The Trial

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A gripping work of psychological horror, in its depiction of bureaucracy run amok Franz Kafka's The Trial skirts the line between fantasy and reality. This Penguin Classics edition is translated from the German with an introduction by Idris Parry. 'Somebody must have laid false information against Josef K., for he was arrested one morning without having done anything wrong.' From this first sentence onwards, Josef K. is on trial for his right to exist. Once arrested, he is released, but must report to court on a regular ...

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gnomey

May 26, 2010

The Trial

Joseph K. is an average man. He's actually quite boring - most of his time is spent at the bank where he works, where he dreams of future promotions.

Imagine his surprise, when one morning, he is arrested in his apartment! The men who've come for him don't know what he's done, but no one else does either. He's arrested, but he gets to keep going to work and going about his regular business. Its all very strange.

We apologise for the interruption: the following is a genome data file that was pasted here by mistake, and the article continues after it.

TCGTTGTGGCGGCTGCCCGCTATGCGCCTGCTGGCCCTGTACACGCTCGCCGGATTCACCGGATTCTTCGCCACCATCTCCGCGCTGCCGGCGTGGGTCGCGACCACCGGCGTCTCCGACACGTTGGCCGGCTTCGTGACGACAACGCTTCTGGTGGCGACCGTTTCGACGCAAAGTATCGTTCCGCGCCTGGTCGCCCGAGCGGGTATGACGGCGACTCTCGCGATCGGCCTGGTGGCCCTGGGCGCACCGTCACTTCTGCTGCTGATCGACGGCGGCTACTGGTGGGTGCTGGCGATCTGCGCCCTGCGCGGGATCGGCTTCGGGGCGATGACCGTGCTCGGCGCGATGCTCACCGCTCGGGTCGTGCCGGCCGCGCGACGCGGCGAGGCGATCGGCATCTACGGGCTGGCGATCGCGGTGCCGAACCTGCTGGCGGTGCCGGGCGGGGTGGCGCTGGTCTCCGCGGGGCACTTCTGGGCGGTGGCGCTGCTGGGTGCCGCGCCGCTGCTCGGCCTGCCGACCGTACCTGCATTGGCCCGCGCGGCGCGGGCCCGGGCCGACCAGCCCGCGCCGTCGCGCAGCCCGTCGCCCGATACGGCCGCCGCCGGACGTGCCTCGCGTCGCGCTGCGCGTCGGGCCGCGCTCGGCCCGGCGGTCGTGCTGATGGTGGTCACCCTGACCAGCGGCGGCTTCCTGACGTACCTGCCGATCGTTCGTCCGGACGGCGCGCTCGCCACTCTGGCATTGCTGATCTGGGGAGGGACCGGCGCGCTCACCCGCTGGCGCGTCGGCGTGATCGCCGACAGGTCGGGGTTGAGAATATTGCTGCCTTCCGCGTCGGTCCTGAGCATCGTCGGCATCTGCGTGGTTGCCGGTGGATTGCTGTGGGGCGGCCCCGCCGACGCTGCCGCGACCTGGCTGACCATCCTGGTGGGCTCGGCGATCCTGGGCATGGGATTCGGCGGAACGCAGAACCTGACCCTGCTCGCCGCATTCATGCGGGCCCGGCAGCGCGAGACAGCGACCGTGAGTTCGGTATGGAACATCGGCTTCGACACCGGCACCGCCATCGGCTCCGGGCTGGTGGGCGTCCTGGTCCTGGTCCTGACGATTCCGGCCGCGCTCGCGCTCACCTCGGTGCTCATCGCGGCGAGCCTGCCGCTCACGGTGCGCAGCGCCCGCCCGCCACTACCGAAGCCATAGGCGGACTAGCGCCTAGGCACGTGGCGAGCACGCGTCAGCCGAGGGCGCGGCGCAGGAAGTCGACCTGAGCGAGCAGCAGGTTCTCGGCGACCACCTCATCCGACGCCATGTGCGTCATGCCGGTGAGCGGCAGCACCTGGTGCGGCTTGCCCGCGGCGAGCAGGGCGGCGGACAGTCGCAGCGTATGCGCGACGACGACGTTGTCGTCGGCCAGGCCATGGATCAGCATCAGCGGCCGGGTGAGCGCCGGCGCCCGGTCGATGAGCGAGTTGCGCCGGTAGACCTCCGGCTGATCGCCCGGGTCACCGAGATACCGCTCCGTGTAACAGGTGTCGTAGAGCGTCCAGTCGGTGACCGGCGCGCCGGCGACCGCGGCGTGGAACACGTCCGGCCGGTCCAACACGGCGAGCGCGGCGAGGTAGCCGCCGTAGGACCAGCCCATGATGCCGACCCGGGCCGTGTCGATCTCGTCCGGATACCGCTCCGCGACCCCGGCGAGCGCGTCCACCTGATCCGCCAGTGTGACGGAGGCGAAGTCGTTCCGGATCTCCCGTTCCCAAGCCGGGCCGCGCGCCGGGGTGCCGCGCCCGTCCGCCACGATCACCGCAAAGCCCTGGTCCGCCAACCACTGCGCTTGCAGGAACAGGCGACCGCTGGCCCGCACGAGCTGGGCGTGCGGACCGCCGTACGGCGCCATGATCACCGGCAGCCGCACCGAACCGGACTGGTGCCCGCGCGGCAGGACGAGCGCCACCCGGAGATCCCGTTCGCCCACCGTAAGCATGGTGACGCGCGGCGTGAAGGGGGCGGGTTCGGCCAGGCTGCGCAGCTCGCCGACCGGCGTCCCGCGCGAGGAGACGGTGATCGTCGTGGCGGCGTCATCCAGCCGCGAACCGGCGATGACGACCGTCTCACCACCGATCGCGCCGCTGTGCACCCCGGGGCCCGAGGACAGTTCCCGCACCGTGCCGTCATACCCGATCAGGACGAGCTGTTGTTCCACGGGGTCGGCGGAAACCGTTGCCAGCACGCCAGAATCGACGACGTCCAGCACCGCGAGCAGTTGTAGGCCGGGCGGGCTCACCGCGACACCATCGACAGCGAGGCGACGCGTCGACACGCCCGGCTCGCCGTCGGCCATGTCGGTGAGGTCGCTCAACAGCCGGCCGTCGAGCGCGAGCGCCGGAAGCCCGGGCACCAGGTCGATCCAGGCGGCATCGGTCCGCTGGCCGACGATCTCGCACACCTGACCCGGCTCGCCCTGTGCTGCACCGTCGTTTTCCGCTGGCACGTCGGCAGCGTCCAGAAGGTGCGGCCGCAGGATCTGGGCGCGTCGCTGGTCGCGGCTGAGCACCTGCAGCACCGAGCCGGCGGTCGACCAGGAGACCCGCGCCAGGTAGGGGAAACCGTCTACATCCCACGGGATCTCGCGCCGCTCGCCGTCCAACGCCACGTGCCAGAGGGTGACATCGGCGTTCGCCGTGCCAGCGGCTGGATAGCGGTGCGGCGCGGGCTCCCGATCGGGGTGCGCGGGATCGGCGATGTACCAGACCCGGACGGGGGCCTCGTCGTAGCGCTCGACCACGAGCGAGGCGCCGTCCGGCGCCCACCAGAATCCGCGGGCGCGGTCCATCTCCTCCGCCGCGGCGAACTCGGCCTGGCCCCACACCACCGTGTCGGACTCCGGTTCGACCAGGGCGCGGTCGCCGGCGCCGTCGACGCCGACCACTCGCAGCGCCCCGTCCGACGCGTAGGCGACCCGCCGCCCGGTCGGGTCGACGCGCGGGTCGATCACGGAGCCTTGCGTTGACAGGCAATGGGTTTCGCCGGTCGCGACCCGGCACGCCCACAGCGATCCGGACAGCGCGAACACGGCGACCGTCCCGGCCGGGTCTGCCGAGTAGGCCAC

As he learns more about the strange workings of the courts, he realizes he's in more trouble than he'd thought. Everybody seems to be a part of the court, but nobody knows how the courts work. And certainly, no one knows what he's been arrested for, or how he can help himself. Unfortunately, he's already been assumed as guilty by the court, leaving his attempts quite futile.

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